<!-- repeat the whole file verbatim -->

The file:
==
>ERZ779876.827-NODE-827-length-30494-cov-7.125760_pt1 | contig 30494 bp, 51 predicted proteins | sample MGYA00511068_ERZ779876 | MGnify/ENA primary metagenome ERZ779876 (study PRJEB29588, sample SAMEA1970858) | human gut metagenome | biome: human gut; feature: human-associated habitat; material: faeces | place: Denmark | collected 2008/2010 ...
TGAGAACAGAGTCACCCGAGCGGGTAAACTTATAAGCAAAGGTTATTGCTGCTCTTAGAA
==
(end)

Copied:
>ERZ779876.827-NODE-827-length-30494-cov-7.125760_pt1 | contig 30494 bp, 51 predicted proteins | sample MGYA00511068_ERZ779876 | MGnify/ENA primary metagenome ERZ779876 (study PRJEB29588, sample SAMEA1970858) | human gut metagenome | biome: human gut; feature: human-associated habitat; material: faeces | place: Denmark | collected 2008/2010 ...
TGAGAACAGAGTCACCCGAGCGGGTAAACTTATAAGCAAAGGTTATTGCTGCTCTTAGAA